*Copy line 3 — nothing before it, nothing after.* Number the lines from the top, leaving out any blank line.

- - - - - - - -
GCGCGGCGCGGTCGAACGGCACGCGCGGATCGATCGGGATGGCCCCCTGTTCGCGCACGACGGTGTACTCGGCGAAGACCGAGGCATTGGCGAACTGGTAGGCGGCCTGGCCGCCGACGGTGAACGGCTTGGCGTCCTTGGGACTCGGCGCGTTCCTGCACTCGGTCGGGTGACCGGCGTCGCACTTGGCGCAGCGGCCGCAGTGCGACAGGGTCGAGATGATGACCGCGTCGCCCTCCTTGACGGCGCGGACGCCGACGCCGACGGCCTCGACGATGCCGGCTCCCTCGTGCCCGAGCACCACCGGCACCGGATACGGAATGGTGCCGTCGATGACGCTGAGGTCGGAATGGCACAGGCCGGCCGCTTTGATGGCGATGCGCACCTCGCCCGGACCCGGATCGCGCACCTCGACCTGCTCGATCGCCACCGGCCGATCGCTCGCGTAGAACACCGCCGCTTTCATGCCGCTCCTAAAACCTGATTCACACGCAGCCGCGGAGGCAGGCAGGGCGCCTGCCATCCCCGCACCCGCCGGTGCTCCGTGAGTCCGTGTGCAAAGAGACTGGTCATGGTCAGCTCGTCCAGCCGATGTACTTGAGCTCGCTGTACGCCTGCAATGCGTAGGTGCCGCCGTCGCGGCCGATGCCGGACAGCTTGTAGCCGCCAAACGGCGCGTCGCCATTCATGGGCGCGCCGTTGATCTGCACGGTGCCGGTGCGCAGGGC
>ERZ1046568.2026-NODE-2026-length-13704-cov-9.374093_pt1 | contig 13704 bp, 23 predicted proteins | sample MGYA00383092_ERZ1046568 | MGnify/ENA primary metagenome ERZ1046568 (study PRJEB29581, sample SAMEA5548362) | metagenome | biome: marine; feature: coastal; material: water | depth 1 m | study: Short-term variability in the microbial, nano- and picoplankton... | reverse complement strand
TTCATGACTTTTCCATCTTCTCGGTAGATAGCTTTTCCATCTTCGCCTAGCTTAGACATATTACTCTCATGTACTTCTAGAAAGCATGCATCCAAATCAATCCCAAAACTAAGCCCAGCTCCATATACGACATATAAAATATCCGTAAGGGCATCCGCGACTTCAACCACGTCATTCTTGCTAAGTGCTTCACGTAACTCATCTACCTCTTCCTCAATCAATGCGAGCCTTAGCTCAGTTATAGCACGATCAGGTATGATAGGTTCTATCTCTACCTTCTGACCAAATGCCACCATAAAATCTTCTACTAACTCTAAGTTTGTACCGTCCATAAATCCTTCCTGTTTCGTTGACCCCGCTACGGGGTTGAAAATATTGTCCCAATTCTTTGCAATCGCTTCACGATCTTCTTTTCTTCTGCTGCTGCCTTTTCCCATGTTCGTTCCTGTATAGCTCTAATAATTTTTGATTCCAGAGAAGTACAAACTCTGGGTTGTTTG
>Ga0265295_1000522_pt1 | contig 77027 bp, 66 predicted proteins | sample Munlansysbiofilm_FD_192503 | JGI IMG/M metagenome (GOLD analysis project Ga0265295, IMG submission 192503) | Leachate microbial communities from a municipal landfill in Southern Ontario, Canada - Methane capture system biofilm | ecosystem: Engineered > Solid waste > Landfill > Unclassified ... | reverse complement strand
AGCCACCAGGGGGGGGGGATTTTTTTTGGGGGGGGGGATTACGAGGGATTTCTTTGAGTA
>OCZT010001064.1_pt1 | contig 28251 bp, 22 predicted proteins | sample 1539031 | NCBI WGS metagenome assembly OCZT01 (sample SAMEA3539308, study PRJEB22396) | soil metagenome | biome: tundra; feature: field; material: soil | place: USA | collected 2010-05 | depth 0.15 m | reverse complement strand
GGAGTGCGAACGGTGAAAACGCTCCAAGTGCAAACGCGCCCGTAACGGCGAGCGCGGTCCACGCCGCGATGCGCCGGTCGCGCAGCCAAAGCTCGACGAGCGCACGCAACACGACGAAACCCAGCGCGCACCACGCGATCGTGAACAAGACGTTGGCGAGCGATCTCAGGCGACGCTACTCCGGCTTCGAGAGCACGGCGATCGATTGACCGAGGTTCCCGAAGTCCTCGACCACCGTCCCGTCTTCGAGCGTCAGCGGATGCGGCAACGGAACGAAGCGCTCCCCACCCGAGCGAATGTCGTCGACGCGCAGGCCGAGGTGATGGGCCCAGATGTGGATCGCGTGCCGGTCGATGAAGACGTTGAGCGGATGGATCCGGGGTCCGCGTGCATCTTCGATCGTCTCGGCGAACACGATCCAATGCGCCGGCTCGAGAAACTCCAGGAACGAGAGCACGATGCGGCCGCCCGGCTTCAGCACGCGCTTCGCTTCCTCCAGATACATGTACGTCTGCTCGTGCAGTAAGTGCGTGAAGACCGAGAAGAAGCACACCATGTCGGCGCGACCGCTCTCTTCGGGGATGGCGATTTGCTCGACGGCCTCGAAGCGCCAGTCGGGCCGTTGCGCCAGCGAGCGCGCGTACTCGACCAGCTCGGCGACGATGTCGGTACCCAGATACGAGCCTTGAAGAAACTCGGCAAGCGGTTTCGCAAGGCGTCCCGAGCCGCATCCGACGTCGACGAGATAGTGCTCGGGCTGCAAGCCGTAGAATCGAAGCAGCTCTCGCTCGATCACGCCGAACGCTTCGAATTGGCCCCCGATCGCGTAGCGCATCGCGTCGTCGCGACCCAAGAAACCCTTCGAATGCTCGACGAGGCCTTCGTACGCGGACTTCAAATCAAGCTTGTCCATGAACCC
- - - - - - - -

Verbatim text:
TTCATGACTTTTCCATCTTCTCGGTAGATAGCTTTTCCATCTTCGCCTAGCTTAGACATATTACTCTCATGTACTTCTAGAAAGCATGCATCCAAATCAATCCCAAAACTAAGCCCAGCTCCATATACGACATATAAAATATCCGTAAGGGCATCCGCGACTTCAACCACGTCATTCTTGCTAAGTGCTTCACGTAACTCATCTACCTCTTCCTCAATCAATGCGAGCCTTAGCTCAGTTATAGCACGATCAGGTATGATAGGTTCTATCTCTACCTTCTGACCAAATGCCACCATAAAATCTTCTACTAACTCTAAGTTTGTACCGTCCATAAATCCTTCCTGTTTCGTTGACCCCGCTACGGGGTTGAAAATATTGTCCCAATTCTTTGCAATCGCTTCACGATCTTCTTTTCTTCTGCTGCTGCCTTTTCCCATGTTCGTTCCTGTATAGCTCTAATAATTTTTGATTCCAGAGAAGTACAAACTCTGGGTTGTTTG